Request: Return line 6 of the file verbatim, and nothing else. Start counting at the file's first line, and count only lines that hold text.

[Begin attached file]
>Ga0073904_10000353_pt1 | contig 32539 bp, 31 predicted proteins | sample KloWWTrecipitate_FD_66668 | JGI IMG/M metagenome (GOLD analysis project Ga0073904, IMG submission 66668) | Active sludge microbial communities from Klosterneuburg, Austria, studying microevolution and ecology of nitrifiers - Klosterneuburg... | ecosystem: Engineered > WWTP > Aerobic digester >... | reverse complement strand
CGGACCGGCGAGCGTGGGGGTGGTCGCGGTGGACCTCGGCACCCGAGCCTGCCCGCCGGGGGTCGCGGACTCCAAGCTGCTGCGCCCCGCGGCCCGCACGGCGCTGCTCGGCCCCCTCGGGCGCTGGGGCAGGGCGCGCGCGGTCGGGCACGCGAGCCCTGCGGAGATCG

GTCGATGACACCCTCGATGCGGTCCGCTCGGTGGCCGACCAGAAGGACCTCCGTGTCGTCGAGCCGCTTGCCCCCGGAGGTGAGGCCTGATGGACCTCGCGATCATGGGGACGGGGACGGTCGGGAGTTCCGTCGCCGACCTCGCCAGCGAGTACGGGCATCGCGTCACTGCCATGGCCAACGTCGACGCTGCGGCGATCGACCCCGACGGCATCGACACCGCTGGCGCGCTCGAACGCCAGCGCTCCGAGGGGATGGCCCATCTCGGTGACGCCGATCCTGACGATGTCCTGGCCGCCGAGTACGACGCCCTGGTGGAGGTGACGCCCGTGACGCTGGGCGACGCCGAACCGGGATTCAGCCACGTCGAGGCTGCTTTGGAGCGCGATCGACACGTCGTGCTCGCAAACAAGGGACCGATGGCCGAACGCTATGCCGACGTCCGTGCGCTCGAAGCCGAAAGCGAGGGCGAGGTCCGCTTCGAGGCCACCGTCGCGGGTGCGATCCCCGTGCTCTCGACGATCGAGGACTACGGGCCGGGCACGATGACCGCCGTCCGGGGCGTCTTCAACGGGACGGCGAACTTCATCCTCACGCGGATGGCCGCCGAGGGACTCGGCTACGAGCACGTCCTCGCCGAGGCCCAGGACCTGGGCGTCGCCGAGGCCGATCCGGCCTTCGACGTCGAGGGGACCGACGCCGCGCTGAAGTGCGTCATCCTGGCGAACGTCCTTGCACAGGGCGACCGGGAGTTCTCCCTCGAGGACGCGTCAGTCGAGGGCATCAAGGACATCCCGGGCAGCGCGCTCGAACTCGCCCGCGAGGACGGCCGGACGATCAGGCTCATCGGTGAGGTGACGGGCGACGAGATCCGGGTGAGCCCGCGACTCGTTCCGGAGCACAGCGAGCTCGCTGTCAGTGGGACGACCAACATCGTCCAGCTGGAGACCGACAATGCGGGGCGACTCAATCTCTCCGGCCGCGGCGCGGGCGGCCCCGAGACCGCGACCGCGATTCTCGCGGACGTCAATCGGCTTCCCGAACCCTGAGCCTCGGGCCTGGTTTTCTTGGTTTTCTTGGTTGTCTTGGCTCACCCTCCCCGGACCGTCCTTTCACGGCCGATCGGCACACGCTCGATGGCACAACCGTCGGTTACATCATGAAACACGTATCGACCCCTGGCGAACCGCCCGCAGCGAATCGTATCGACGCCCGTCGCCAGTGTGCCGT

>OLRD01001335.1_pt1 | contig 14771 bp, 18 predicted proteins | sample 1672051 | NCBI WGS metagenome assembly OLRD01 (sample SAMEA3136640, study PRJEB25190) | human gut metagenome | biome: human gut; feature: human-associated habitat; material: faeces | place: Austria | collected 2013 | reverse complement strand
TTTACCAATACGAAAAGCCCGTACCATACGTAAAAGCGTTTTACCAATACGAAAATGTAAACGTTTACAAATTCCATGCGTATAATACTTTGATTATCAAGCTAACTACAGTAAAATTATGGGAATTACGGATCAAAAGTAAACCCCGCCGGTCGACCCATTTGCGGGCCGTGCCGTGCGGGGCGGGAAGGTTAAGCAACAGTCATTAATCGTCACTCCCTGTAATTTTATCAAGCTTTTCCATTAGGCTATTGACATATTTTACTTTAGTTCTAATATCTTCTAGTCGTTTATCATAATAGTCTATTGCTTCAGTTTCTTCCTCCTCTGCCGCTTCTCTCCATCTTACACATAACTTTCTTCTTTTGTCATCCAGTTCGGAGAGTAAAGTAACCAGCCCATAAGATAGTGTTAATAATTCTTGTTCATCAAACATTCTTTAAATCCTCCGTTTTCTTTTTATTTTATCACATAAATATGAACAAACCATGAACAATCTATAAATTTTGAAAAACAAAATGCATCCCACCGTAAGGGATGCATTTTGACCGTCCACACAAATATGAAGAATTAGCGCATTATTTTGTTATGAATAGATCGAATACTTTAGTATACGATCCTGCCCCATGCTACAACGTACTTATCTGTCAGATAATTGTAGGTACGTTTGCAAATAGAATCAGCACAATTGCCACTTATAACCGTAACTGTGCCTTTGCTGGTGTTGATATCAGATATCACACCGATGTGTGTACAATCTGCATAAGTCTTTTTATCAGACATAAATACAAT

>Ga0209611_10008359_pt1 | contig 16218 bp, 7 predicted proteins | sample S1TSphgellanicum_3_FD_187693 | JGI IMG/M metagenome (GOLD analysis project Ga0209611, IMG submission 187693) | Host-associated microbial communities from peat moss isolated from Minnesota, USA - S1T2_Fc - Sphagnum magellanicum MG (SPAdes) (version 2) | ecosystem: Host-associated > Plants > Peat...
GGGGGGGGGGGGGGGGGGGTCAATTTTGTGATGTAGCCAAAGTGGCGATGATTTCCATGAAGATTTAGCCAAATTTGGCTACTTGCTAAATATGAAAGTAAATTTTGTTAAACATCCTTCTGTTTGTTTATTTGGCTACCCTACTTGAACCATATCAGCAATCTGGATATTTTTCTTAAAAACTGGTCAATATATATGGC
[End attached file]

>Ga0209611_10008359_pt1 | contig 16218 bp, 7 predicted proteins | sample S1TSphgellanicum_3_FD_187693 | JGI IMG/M metagenome (GOLD analysis project Ga0209611, IMG submission 187693) | Host-associated microbial communities from peat moss isolated from Minnesota, USA - S1T2_Fc - Sphagnum magellanicum MG (SPAdes) (version 2) | ecosystem: Host-associated > Plants > Peat...